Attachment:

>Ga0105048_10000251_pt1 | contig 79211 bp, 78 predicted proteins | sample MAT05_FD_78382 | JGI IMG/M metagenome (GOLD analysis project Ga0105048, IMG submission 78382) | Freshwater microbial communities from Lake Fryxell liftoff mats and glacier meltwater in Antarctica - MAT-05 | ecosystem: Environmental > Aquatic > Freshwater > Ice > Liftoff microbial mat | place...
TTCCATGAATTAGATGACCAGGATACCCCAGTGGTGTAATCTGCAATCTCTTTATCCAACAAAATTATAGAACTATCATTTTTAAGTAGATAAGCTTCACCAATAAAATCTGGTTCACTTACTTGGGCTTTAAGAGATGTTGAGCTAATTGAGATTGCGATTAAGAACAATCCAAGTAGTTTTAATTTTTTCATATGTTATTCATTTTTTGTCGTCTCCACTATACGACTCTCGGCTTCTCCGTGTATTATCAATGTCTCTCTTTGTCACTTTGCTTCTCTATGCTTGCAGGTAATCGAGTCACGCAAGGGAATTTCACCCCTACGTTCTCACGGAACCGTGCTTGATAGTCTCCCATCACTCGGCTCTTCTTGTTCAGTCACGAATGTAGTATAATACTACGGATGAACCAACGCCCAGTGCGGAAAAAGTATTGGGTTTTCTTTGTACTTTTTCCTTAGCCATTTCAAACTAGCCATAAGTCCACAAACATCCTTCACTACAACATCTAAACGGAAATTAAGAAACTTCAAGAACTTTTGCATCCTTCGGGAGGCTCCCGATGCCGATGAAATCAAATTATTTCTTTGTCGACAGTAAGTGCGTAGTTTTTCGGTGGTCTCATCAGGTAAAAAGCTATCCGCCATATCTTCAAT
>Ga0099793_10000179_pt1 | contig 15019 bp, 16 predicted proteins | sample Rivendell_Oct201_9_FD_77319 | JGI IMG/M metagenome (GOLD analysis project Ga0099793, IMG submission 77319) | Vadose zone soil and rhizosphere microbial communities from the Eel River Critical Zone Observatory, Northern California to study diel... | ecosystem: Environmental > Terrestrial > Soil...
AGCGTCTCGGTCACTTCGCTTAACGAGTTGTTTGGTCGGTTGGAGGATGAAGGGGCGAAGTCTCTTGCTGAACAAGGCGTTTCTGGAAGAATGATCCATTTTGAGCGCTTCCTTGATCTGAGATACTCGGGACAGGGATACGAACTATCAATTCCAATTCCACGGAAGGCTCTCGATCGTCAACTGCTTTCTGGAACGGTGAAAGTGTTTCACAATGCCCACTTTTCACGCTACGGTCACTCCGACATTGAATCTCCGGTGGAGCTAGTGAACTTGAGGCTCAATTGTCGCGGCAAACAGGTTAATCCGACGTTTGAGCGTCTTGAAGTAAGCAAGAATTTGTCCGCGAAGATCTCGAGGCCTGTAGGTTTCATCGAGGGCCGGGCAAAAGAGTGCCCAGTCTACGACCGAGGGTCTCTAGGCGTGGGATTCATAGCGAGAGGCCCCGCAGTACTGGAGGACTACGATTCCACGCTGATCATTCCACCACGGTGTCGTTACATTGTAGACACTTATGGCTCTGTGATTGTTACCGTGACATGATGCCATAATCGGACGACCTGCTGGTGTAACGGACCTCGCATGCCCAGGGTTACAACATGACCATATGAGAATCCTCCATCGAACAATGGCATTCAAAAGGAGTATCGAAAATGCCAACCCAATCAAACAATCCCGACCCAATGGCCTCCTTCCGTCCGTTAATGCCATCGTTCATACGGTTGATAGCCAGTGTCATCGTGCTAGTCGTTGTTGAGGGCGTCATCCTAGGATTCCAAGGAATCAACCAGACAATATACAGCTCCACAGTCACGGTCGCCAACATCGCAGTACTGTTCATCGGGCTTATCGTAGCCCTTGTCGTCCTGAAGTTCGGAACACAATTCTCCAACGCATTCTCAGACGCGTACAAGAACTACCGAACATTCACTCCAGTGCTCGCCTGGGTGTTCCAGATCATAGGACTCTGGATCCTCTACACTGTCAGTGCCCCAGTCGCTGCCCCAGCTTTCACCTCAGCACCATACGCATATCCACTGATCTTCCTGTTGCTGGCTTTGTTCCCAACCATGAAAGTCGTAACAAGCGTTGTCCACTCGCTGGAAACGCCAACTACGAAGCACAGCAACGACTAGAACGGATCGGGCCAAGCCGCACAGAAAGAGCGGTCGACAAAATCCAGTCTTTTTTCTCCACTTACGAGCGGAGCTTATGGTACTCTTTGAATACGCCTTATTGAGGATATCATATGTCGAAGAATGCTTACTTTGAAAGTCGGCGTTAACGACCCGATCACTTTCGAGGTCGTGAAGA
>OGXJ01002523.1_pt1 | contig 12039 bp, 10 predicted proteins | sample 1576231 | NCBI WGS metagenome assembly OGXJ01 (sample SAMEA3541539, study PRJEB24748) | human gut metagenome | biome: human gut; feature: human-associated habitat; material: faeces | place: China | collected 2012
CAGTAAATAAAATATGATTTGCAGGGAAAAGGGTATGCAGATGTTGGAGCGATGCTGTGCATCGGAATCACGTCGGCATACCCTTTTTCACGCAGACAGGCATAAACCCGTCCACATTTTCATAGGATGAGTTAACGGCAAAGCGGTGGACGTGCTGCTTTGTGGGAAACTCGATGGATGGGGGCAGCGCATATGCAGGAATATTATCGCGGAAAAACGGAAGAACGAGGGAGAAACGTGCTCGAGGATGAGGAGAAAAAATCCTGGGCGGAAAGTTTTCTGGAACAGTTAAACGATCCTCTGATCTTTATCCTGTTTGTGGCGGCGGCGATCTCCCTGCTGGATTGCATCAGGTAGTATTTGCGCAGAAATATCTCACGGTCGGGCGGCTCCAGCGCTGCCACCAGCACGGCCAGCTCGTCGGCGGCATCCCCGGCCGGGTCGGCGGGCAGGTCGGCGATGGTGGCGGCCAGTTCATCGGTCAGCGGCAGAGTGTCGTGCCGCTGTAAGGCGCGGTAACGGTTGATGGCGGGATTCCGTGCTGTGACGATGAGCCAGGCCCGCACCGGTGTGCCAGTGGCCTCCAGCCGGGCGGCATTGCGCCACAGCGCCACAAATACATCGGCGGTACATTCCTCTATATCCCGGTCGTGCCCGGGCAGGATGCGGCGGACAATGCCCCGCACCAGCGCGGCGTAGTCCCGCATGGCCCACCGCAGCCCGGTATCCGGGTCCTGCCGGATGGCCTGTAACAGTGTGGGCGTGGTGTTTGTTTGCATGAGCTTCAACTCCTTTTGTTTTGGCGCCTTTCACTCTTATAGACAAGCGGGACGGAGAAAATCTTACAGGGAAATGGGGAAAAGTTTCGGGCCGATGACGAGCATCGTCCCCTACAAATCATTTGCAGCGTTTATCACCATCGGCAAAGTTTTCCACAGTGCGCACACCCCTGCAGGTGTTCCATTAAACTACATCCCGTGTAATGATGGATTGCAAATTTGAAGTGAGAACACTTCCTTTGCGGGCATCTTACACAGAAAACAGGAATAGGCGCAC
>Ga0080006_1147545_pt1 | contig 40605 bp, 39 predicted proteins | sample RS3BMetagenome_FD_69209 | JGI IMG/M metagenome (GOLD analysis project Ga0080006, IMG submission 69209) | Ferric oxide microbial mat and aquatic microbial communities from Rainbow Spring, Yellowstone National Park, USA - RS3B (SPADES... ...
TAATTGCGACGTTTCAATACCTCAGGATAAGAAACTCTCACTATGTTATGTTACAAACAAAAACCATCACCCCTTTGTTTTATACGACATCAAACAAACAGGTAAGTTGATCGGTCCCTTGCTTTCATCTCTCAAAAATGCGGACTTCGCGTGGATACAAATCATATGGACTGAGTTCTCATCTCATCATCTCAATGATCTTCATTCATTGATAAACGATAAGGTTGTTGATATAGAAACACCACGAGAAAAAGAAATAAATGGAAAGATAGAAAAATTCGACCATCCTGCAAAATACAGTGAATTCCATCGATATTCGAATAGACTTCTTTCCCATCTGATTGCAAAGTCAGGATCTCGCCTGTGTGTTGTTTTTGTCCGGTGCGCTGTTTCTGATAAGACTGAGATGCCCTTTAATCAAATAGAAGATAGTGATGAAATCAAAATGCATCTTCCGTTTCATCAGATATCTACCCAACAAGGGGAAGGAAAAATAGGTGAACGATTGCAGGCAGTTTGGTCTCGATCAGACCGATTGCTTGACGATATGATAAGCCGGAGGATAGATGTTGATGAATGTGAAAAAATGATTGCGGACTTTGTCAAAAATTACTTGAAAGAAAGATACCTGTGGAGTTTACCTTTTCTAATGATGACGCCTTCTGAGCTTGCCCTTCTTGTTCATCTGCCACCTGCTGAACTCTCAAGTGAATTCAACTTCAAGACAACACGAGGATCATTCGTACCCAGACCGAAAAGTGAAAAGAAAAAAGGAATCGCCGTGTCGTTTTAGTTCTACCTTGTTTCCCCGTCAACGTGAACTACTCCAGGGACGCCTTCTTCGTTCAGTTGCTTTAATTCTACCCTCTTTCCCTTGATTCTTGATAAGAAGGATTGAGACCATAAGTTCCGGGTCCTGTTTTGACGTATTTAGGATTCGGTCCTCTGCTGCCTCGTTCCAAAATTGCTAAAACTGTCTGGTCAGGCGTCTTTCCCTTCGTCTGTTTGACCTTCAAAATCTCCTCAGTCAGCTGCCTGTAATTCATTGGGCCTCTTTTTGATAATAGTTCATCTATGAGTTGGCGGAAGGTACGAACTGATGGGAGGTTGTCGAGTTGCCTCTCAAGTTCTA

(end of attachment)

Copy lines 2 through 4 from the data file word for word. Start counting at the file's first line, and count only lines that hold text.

TTCCATGAATTAGATGACCAGGATACCCCAGTGGTGTAATCTGCAATCTCTTTATCCAACAAAATTATAGAACTATCATTTTTAAGTAGATAAGCTTCACCAATAAAATCTGGTTCACTTACTTGGGCTTTAAGAGATGTTGAGCTAATTGAGATTGCGATTAAGAACAATCCAAGTAGTTTTAATTTTTTCATATGTTATTCATTTTTTGTCGTCTCCACTATACGACTCTCGGCTTCTCCGTGTATTATCAATGTCTCTCTTTGTCACTTTGCTTCTCTATGCTTGCAGGTAATCGAGTCACGCAAGGGAATTTCACCCCTACGTTCTCACGGAACCGTGCTTGATAGTCTCCCATCACTCGGCTCTTCTTGTTCAGTCACGAATGTAGTATAATACTACGGATGAACCAACGCCCAGTGCGGAAAAAGTATTGGGTTTTCTTTGTACTTTTTCCTTAGCCATTTCAAACTAGCCATAAGTCCACAAACATCCTTCACTACAACATCTAAACGGAAATTAAGAAACTTCAAGAACTTTTGCATCCTTCGGGAGGCTCCCGATGCCGATGAAATCAAATTATTTCTTTGTCGACAGTAAGTGCGTAGTTTTTCGGTGGTCTCATCAGGTAAAAAGCTATCCGCCATATCTTCAAT
>Ga0099793_10000179_pt1 | contig 15019 bp, 16 predicted proteins | sample Rivendell_Oct201_9_FD_77319 | JGI IMG/M metagenome (GOLD analysis project Ga0099793, IMG submission 77319) | Vadose zone soil and rhizosphere microbial communities from the Eel River Critical Zone Observatory, Northern California to study diel... | ecosystem: Environmental > Terrestrial > Soil...
AGCGTCTCGGTCACTTCGCTTAACGAGTTGTTTGGTCGGTTGGAGGATGAAGGGGCGAAGTCTCTTGCTGAACAAGGCGTTTCTGGAAGAATGATCCATTTTGAGCGCTTCCTTGATCTGAGATACTCGGGACAGGGATACGAACTATCAATTCCAATTCCACGGAAGGCTCTCGATCGTCAACTGCTTTCTGGAACGGTGAAAGTGTTTCACAATGCCCACTTTTCACGCTACGGTCACTCCGACATTGAATCTCCGGTGGAGCTAGTGAACTTGAGGCTCAATTGTCGCGGCAAACAGGTTAATCCGACGTTTGAGCGTCTTGAAGTAAGCAAGAATTTGTCCGCGAAGATCTCGAGGCCTGTAGGTTTCATCGAGGGCCGGGCAAAAGAGTGCCCAGTCTACGACCGAGGGTCTCTAGGCGTGGGATTCATAGCGAGAGGCCCCGCAGTACTGGAGGACTACGATTCCACGCTGATCATTCCACCACGGTGTCGTTACATTGTAGACACTTATGGCTCTGTGATTGTTACCGTGACATGATGCCATAATCGGACGACCTGCTGGTGTAACGGACCTCGCATGCCCAGGGTTACAACATGACCATATGAGAATCCTCCATCGAACAATGGCATTCAAAAGGAGTATCGAAAATGCCAACCCAATCAAACAATCCCGACCCAATGGCCTCCTTCCGTCCGTTAATGCCATCGTTCATACGGTTGATAGCCAGTGTCATCGTGCTAGTCGTTGTTGAGGGCGTCATCCTAGGATTCCAAGGAATCAACCAGACAATATACAGCTCCACAGTCACGGTCGCCAACATCGCAGTACTGTTCATCGGGCTTATCGTAGCCCTTGTCGTCCTGAAGTTCGGAACACAATTCTCCAACGCATTCTCAGACGCGTACAAGAACTACCGAACATTCACTCCAGTGCTCGCCTGGGTGTTCCAGATCATAGGACTCTGGATCCTCTACACTGTCAGTGCCCCAGTCGCTGCCCCAGCTTTCACCTCAGCACCATACGCATATCCACTGATCTTCCTGTTGCTGGCTTTGTTCCCAACCATGAAAGTCGTAACAAGCGTTGTCCACTCGCTGGAAACGCCAACTACGAAGCACAGCAACGACTAGAACGGATCGGGCCAAGCCGCACAGAAAGAGCGGTCGACAAAATCCAGTCTTTTTTCTCCACTTACGAGCGGAGCTTATGGTACTCTTTGAATACGCCTTATTGAGGATATCATATGTCGAAGAATGCTTACTTTGAAAGTCGGCGTTAACGACCCGATCACTTTCGAGGTCGTGAAGA